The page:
Teddy had no idea how different any of us were. He had no idea that his father’s business partner was a Vampire. Teddy had no idea what a Vampire was.

While they were away to college Teddy never really questioned why my brother Max would go out in the middle of the night. He imagined it was a woman or gambling or just a restless spirit. Like all of us, Max was brilliant at hiding his true nature.

The young woman of good breeding whom Teddy had become engaged to was sweet. That was her only attribute aside from being considered pretty. She wanted nothing more in life than to be the wife of a successful man. The fact that Teddy was the most handsome human I’d ever seen in my life, interesting, smart and funny was just an added bonus. Other than the fact that Teddy thought she’d be a good match there was nothing remarkable about her. Good breeding. Good reputation. Good girl. I didn’t even think about passion. Thinking about that would be almost as bad as thinking about my parents having any kind of passion (remember I was 15 years old.)

Teddy’s love wasn’t out sucking blood out of people in the middle of the night. She was in bed alone dreaming of angels and kittens. She was the kind of girl he dreamed of and I am sure he dreamed of her at night.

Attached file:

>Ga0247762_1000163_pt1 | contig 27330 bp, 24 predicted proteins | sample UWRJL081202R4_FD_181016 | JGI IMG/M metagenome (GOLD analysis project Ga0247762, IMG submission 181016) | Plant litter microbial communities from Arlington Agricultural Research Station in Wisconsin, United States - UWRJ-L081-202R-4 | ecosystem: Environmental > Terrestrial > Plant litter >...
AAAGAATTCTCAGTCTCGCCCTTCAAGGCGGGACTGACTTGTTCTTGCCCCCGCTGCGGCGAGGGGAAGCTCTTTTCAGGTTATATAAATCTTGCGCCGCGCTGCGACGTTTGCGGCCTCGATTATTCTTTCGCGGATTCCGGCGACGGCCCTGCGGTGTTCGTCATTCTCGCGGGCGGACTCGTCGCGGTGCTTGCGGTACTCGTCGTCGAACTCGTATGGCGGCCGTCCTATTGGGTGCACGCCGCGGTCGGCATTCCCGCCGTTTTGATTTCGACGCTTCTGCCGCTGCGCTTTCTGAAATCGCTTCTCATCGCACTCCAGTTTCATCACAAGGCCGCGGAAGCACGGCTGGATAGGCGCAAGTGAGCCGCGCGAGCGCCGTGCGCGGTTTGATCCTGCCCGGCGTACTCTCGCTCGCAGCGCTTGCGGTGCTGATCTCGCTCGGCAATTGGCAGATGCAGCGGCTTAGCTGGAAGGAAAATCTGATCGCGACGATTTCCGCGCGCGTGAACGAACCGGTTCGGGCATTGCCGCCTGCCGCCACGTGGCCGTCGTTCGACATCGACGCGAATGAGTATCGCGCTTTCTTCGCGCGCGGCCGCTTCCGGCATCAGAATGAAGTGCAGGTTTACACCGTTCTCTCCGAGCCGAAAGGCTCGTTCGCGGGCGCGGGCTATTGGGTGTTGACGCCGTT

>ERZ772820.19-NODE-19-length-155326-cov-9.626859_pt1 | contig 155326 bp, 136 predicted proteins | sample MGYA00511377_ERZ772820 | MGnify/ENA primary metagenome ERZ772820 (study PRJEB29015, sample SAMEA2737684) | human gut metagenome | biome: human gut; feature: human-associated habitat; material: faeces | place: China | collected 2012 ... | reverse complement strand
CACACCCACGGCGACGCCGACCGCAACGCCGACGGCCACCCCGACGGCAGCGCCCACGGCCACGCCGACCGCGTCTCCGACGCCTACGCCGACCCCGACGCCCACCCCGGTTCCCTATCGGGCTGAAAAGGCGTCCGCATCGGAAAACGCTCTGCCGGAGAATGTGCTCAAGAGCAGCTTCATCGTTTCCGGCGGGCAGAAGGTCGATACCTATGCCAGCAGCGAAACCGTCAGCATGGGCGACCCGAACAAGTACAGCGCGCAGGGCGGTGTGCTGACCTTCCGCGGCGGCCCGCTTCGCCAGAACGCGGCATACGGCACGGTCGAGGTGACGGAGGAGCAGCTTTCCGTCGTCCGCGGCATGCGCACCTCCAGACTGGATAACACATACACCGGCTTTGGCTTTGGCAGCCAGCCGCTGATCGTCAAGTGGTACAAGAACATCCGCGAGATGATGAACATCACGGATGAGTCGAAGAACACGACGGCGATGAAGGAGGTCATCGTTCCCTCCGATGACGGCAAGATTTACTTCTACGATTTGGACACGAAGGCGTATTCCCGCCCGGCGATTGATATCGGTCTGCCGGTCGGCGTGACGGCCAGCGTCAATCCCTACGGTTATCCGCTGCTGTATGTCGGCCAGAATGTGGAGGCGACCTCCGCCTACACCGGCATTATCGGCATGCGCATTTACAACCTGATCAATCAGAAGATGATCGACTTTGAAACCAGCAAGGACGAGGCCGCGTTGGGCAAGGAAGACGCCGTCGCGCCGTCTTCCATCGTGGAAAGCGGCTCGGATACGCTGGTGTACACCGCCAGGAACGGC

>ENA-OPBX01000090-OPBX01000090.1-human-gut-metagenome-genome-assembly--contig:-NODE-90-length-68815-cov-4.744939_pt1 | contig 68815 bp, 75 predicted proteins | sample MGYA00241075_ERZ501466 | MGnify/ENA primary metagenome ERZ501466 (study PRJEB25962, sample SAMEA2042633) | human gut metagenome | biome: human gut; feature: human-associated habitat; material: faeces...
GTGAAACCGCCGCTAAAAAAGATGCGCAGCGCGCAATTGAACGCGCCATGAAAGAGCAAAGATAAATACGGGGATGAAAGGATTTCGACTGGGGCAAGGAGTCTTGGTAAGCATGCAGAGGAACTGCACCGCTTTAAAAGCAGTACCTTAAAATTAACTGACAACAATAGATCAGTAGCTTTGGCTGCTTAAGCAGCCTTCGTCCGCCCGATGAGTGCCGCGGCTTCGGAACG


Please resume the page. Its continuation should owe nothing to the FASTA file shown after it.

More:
I wished I was like her. I wished I was sweet and warm like a her. I touched my icy hands against my cheeks and closed my eyes and then wiped away cold tears. No amount of wishing could make me warm. No amount of wishing could make me walk in the sunshine without dark glasses or a parasol. No amount of charm or wit could make him continue to be buddies with me, a girl who lived in the shadow of the night. He’d never love me.

I found my brother Val and told him the news. Val, who is only 16 at the time, thought I was being silly. He didn’t understand. He was a boy. Teddy could still be friends with a boy.

Max came up on the roof where I ended up that night. He sat next to me and put his arm around my shoulders. “Teddy is like family. He’ll still be here for a long long time. With any luck he’ll live a long life and we’ll always be able to watch over him and protect him.”

I closed my eyes knowing it was a battle I couldn’t win.